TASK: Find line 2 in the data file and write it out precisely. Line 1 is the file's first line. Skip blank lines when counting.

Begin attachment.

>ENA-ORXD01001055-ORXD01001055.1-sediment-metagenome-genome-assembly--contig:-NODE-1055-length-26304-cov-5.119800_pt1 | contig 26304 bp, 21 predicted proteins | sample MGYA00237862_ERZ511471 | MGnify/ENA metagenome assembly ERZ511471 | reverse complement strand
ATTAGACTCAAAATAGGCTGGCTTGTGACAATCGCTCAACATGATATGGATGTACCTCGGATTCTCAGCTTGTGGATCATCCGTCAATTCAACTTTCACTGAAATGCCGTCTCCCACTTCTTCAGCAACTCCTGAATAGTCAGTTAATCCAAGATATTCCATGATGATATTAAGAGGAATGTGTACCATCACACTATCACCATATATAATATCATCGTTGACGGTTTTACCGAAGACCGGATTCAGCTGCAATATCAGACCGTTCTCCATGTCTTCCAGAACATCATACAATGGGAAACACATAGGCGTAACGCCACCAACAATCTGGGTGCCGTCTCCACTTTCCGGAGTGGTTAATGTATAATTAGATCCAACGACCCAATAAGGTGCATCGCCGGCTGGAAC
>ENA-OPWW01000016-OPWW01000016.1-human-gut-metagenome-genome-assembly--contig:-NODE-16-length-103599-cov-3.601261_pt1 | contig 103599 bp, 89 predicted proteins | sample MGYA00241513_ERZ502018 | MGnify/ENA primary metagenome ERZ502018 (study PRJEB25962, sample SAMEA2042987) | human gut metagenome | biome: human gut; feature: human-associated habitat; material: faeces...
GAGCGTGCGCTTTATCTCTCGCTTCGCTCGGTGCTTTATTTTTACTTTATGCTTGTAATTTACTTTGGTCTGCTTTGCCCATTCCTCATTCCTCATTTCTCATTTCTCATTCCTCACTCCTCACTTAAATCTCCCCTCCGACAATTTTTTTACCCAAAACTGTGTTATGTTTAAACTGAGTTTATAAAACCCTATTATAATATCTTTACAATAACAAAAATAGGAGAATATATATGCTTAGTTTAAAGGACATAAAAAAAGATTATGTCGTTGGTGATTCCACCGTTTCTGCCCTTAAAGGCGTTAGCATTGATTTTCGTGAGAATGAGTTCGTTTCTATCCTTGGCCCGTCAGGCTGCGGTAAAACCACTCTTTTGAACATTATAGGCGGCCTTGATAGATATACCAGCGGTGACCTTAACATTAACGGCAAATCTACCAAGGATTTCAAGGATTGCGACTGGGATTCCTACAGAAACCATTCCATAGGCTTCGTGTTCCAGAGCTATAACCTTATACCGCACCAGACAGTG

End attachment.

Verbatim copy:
ATTAGACTCAAAATAGGCTGGCTTGTGACAATCGCTCAACATGATATGGATGTACCTCGGATTCTCAGCTTGTGGATCATCCGTCAATTCAACTTTCACTGAAATGCCGTCTCCCACTTCTTCAGCAACTCCTGAATAGTCAGTTAATCCAAGATATTCCATGATGATATTAAGAGGAATGTGTACCATCACACTATCACCATATATAATATCATCGTTGACGGTTTTACCGAAGACCGGATTCAGCTGCAATATCAGACCGTTCTCCATGTCTTCCAGAACATCATACAATGGGAAACACATAGGCGTAACGCCACCAACAATCTGGGTGCCGTCTCCACTTTCCGGAGTGGTTAATGTATAATTAGATCCAACGACCCAATAAGGTGCATCGCCGGCTGGAAC